The knock against Chris Boucher has always been his slight stature.

With long Inspector Gadget limbs on his six-foot-eight frame, the Toronto Raptors forward has always the ability to swoop in and bat away balls. But he's traditionally given up pounds and strength in trying to hold his ground against opposing big men under the basket.

And at 27 years old, he couldn't hope for a growth spurt.

But the COVID-19 NBA break had a silver lining for the Montreal native. He figured out a consistent diet that worked, and put on 15 pounds of muscle, and his newfound strength shows.

“Well, whooo, he was good today. He was as good as he can be today,” coach Nick Nurse marvelled after Friday's practice in the Orlando area. “He was just all over the glass and running hard and was making shots today and really blocking shots. So . . . it's hard to tell a little bit, but he looks better. I think there is some speed there, there is some energy, he kind of always had that stuff, but he physically looks better as well.”

While some players' games likely fell off since the global pandemic shut down the NBA on March 11, the break probably helped some players as well. Boucher, whose official weight was about 200 pounds before the four-month break, hopes he grew from the experience.

“During COVID-19 I tried to figure out ways to change my game, help my IQ, get my teammates involved, a lot more splitting screens and just trying to figure out a way to help my team,” Boucher said. “There's a lot of ways you can play this game and it was just my time to figure out what I could do to help this team. I feel like talking to Marc (Gasol), talking to Fred (VanVleet), talking to Kyle (Lowry), they've been giving me advice and I try to bring it to the game.”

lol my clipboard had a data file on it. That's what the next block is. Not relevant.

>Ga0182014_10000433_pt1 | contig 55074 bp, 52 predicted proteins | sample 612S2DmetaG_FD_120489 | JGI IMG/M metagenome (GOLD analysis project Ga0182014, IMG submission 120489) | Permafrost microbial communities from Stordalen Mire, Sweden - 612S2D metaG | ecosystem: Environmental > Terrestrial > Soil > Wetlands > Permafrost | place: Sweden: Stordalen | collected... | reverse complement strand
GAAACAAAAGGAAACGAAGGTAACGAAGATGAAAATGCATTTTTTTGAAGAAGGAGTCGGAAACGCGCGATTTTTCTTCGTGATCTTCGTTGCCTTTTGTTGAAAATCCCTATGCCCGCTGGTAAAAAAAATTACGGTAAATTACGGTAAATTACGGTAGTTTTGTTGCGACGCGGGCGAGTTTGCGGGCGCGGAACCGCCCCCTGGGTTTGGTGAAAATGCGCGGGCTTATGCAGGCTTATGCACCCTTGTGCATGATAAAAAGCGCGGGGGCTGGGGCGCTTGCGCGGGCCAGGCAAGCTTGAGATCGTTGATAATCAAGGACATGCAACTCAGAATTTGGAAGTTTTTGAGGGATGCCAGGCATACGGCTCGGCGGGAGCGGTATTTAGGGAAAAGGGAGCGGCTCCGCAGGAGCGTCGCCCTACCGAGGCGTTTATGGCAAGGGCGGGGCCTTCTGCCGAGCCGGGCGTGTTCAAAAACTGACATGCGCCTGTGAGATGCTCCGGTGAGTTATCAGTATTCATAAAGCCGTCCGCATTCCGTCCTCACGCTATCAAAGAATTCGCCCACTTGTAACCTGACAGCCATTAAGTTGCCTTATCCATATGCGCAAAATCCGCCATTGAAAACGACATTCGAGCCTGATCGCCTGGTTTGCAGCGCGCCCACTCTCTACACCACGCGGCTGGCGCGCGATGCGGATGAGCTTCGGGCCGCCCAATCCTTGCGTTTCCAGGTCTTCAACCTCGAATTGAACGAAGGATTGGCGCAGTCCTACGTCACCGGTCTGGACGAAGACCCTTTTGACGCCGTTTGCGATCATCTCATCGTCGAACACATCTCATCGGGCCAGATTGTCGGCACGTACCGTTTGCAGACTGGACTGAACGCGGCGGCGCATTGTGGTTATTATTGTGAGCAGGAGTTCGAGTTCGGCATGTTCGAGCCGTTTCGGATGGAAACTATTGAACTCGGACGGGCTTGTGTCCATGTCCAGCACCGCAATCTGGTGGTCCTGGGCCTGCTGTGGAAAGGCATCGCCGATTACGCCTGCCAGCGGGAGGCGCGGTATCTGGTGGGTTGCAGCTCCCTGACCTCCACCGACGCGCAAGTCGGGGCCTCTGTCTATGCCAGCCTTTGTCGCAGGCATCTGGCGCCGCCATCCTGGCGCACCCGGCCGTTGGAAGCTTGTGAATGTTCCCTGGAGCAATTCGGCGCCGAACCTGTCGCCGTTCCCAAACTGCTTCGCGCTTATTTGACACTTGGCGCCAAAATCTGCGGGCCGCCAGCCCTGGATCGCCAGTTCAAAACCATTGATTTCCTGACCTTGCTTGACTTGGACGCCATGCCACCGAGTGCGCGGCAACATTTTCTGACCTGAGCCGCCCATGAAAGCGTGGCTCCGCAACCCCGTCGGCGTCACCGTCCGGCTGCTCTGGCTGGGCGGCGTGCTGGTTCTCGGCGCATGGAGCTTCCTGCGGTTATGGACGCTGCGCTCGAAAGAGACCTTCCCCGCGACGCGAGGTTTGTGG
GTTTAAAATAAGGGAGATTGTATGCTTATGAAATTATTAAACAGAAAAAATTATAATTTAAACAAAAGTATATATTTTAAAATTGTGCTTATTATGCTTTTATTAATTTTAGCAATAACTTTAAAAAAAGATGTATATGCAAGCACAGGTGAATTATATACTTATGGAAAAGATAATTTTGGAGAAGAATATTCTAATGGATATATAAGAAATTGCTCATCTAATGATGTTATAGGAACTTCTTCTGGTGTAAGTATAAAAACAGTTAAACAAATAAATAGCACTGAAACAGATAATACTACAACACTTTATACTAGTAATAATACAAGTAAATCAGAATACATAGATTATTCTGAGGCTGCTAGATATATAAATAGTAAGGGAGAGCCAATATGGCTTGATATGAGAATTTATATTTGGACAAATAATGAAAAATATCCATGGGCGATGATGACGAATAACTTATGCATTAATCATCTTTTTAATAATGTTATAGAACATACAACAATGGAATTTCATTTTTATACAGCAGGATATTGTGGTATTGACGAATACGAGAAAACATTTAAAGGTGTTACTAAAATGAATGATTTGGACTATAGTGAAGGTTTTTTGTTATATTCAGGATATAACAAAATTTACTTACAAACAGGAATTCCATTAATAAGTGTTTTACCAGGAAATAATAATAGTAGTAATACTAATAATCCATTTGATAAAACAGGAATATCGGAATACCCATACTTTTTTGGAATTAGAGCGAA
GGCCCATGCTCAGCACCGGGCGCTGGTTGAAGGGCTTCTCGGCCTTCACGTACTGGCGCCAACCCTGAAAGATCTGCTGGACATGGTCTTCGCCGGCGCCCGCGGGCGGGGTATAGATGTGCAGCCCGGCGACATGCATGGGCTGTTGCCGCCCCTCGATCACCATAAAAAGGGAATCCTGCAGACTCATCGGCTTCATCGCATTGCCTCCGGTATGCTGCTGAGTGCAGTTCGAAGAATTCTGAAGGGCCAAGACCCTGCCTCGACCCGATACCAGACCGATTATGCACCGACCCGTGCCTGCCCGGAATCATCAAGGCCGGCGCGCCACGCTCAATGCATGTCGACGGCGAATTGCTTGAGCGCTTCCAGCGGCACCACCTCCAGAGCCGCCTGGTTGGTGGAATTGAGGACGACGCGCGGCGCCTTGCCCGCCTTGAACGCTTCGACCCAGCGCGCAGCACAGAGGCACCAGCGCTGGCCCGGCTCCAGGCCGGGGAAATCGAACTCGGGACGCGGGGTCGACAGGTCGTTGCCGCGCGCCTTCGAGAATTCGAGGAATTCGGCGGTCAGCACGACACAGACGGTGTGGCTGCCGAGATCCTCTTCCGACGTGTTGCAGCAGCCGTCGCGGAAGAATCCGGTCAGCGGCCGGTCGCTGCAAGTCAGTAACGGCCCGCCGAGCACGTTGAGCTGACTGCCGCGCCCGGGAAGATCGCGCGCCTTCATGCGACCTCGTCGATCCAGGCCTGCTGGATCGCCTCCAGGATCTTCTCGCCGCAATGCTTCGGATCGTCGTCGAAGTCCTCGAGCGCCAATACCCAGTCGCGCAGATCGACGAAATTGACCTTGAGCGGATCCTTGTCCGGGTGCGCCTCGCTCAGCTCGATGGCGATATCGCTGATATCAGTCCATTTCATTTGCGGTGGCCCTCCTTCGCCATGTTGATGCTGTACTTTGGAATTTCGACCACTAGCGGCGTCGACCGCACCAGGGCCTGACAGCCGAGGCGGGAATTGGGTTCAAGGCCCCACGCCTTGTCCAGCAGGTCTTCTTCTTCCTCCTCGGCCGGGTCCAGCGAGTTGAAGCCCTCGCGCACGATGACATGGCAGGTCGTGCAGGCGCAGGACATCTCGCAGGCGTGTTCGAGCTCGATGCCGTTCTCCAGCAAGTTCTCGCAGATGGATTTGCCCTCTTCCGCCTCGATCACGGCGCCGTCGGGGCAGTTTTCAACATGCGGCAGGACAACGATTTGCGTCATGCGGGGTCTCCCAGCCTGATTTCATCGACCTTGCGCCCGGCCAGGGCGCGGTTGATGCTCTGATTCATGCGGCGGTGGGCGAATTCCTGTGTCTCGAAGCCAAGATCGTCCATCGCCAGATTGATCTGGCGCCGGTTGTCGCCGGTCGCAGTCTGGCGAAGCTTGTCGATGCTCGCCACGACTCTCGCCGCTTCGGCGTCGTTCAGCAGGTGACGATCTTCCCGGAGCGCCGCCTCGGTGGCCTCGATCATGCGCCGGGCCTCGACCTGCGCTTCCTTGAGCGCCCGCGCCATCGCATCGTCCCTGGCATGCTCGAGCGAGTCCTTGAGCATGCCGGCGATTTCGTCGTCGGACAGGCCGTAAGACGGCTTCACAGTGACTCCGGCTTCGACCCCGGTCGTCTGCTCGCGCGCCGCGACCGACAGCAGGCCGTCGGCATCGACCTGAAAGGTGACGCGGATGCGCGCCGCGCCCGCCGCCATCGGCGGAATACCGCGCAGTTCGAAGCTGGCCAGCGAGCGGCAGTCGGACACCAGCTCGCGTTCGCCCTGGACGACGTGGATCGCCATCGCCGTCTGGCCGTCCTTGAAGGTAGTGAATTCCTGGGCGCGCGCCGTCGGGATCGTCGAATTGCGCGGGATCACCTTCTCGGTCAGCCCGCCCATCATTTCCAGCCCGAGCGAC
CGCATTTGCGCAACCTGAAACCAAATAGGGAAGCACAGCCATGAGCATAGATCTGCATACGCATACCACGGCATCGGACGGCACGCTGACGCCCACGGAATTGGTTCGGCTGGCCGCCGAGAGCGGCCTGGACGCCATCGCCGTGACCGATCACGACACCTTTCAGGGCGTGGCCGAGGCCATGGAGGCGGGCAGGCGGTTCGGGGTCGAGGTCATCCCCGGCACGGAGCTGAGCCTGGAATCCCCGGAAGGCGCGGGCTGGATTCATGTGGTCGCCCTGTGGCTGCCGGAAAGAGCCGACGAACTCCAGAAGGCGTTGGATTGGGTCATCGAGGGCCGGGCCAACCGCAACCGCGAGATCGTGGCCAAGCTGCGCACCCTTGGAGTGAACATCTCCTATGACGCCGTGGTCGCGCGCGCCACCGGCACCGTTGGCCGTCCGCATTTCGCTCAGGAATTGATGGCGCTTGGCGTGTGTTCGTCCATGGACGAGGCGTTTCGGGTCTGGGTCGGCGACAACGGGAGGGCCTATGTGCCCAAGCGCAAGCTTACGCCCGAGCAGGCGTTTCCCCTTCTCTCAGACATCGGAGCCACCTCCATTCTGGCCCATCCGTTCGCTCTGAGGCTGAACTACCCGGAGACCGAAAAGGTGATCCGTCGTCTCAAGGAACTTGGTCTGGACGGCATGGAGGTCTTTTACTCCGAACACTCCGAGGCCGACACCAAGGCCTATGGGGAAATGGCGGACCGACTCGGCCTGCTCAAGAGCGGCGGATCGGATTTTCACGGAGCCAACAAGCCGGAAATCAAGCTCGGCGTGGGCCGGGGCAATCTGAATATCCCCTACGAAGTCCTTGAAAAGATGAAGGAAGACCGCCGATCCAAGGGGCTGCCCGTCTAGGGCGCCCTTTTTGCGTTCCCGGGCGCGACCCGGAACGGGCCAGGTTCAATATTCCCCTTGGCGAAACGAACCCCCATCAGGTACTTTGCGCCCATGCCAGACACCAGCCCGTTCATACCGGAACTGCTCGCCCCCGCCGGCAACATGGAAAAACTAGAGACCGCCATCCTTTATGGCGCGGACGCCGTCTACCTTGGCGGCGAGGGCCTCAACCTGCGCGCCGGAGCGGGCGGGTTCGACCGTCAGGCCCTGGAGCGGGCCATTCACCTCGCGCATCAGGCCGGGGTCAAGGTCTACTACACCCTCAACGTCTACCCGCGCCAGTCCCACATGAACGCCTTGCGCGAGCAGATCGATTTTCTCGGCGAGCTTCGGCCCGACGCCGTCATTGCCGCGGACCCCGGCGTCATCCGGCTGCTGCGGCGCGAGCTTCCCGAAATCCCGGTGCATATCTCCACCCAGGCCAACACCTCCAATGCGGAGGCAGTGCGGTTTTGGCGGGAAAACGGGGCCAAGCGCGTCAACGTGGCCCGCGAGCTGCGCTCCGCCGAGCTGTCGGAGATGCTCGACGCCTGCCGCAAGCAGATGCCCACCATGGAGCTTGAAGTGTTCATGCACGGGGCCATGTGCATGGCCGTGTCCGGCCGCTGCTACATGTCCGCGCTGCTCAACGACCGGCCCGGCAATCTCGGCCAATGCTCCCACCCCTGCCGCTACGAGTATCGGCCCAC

Boucher won G League MVP honours last season with Raptors 905, but then played just four combined minutes during the Raptors' playoff run en route to the championship.

He was averaging 13.2 minutes a game this season, but there were still questions about an NBA role for someone with his lean stature. The weight gain was part of a quest for a bigger role. He said he feels the difference of added muscle.

“I feel it when I finish, I feel like I was falling on the ground a lot, when I was dribbling the ball I was getting off balance or just focusing on contact so much I feel like I was scared of the hits,” he said. “I feel a lot stronger going for a rebound, boxing out.

“Me and Serge (Ibaka, who's a Mack truck in comparison at 235 pounds) fight a lot on the box out . . . he's going at me for me to get better. I can see the difference from the beginning of the season and now how I can stay with him and fight.”

Nurse said Boucher's hard work hasn't gone unnoticed.

“He is trying to make a pitch and trying to get in the rotation and stay in it and get some quality playing time,” the coach said. “He certainly is drawing some attention from the coaching staff, that's for sure the way he is playing.”

The 22 teams participating in the NBA's restart are being housed in a quasi-bubble at Walt Disney World, and some disgruntled players have posted on social media about the food.

Is the Raptors' Disney diet enough for Boucher to keep his newfound muscle on?

“(The NBA) is doing a good job, they gave us five or six restaurants that we can order from from an app, that's outside of what we're getting from the team already,” Boucher said. “I always love steak and stuff, and every restaurant that we go to, they have steak, they have salads, I'm going to keep on with it, and I get enough food here to sustain my needs.”

The Raptors will have their first of three scrimmages on July 24 versus the Houston Rockets. They open the eight-game seeding round on Aug. 1 versus the Los Angeles Lakers.

This report by The Canadian Press was first published July 17, 2020.